Brushing the pool doesn’t remove calcium hardness from the water, but it prevents the deposits from leaching more calcium into the pool. It’s crucial to scrub the walls and tiles until there’s no more calcium left. You can also use pumice stones, or an abrasive sponge dipped in muriatic acid. If you choose the last option, always wear protective gloves and goggles.
The Pool Blok is a dense pumice stone brick. You can use it to remove calcium, lime, and other stains. There’s no need to replace the brick too often since it’s dense enough to scrub the whole tile line. You can also connect it to extended pumice block holders.
Add a Descaling Chemical
Descaling chemicals are great because they remove lime, calcium, and other buildups without using brushes or pumice stones. You can brush the descaler after it settles, but they work best with proper pump circulation. Keep in mind that not all pools have calcium hardness issues. Calcium buildup is one of the main differences between vinyl liners and gunite pools.
EasyCare Scaletec is a top-shelf solution that gently removes lime, scale, calcium, etc. A one-gallon bottle will clear your pool’s calcium buildup in less than four weeks. You can also use this descaling solution to remove the buildup in your salt system. It’s the perfect all-around treatment without requiring muriatic acid washes.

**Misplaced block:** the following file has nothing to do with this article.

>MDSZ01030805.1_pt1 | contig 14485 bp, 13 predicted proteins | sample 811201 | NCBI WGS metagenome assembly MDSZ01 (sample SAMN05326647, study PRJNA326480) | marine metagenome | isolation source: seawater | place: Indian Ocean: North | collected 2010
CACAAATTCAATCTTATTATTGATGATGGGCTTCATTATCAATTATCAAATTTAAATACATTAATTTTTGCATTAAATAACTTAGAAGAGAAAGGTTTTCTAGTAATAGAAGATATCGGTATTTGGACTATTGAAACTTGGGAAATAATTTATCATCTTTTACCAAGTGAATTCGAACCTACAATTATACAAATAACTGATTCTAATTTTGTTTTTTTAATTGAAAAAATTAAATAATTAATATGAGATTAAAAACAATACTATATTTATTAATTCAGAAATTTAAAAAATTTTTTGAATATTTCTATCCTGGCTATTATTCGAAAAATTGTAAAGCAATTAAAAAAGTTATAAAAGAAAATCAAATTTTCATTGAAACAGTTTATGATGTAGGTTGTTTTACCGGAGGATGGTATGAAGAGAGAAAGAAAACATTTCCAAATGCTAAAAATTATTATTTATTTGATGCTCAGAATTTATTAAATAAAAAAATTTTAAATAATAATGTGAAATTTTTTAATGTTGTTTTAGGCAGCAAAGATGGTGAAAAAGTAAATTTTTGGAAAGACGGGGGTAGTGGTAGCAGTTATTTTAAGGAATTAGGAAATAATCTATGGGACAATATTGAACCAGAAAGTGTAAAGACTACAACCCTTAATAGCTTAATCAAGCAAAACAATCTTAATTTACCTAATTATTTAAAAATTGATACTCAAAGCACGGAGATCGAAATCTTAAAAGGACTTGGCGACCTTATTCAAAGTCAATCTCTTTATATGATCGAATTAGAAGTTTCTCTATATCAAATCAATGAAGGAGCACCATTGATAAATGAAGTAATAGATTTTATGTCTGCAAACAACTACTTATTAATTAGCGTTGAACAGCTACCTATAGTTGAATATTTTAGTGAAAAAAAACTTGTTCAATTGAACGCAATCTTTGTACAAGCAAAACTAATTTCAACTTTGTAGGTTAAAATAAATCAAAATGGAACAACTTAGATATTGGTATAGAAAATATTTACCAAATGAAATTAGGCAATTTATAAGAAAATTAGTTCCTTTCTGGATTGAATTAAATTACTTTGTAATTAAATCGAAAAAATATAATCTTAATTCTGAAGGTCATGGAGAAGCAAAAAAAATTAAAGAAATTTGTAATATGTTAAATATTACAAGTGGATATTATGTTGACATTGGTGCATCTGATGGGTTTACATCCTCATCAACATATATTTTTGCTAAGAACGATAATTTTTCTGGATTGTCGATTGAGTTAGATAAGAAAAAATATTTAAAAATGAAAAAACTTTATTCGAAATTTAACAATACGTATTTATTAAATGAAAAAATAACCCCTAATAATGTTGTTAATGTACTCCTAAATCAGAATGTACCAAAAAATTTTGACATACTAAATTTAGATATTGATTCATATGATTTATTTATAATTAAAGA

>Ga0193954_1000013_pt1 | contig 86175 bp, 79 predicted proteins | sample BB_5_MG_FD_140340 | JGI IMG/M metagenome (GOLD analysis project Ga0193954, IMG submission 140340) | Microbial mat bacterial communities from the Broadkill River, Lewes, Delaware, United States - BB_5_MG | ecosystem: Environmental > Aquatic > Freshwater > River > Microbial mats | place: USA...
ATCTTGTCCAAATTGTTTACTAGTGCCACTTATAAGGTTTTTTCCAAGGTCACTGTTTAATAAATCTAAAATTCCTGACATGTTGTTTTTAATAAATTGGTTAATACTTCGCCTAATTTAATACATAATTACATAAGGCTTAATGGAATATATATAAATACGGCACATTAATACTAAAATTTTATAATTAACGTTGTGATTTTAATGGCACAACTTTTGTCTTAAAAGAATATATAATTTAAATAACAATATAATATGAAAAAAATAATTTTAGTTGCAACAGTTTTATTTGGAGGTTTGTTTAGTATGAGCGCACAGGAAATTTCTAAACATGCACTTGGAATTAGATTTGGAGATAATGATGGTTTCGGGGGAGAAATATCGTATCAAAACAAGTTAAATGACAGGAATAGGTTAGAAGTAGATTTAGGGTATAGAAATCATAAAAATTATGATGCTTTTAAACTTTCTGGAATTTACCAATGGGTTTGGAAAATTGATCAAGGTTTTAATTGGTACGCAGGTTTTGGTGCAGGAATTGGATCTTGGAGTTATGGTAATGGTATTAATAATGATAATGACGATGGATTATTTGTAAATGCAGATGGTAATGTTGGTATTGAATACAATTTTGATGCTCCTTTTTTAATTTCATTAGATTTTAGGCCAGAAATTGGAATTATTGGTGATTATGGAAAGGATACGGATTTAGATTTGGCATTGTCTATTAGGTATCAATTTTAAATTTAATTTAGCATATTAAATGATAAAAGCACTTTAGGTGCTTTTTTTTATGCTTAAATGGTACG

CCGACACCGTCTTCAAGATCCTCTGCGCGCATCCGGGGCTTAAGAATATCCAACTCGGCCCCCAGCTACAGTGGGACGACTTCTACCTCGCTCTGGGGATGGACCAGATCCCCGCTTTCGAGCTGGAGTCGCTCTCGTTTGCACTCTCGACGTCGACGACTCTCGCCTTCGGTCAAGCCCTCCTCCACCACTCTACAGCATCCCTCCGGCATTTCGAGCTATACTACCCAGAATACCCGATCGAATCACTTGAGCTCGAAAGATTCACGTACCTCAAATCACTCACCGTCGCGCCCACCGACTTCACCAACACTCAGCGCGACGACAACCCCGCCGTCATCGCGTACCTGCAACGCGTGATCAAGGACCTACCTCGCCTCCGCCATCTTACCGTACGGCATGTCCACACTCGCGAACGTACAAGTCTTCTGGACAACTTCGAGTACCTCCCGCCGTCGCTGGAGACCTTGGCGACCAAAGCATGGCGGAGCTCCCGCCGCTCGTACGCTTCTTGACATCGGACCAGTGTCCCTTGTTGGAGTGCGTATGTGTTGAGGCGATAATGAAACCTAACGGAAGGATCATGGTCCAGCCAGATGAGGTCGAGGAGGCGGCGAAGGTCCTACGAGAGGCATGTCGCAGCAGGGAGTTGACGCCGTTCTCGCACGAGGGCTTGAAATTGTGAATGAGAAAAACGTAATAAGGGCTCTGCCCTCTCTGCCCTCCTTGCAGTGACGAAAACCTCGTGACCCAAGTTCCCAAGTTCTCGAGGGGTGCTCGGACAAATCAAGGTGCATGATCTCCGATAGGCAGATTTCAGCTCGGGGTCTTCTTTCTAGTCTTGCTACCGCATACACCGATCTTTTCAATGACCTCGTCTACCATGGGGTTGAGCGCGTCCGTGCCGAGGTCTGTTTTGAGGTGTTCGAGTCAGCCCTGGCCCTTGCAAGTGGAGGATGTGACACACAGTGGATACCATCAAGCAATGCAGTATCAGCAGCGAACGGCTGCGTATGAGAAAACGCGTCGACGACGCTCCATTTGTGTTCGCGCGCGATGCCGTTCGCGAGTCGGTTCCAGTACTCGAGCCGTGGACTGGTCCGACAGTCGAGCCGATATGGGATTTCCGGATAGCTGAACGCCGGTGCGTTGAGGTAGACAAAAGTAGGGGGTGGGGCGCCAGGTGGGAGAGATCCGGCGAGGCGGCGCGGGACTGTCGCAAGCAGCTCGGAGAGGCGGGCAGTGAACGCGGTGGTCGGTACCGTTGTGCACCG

Keep these things in mind when using descaling chemicals:
- Never use more than the manufacturer recommended. Excessive amounts of descaling chemicals can stain the walls and cloud the water.
- Run the pump several hours each day for at least one month. Descaling chemicals need to circulate throughout the day for the best results.
- Always keep the water above the highest calcium stains. These treatments only work if the calcium stains are underwater.
Much like brushes, pumice stones, and acid washes, descaling solutions only remove the calcium buildup. They can’t reduce the water’s calcium hardness, but they can prevent it from increasing.
Partially Drain and Refill the Pool
The only surefire way to reduce the pool’s calcium hardness is to drain and dilute the water. Diluting the water will drastically lower the calcium, but it’ll also affect every other chemical in the swimming pool. I always provide the following four suggestions to pool owners who have high calcium hardness:
- Never drain more than ⅓ of the pool. Draining your pool too much can cause caving, cracks, dryness, and other unwanted side effects. Instead, drain a couple of feet, refill the pool, test the calcium, and repeat if necessary.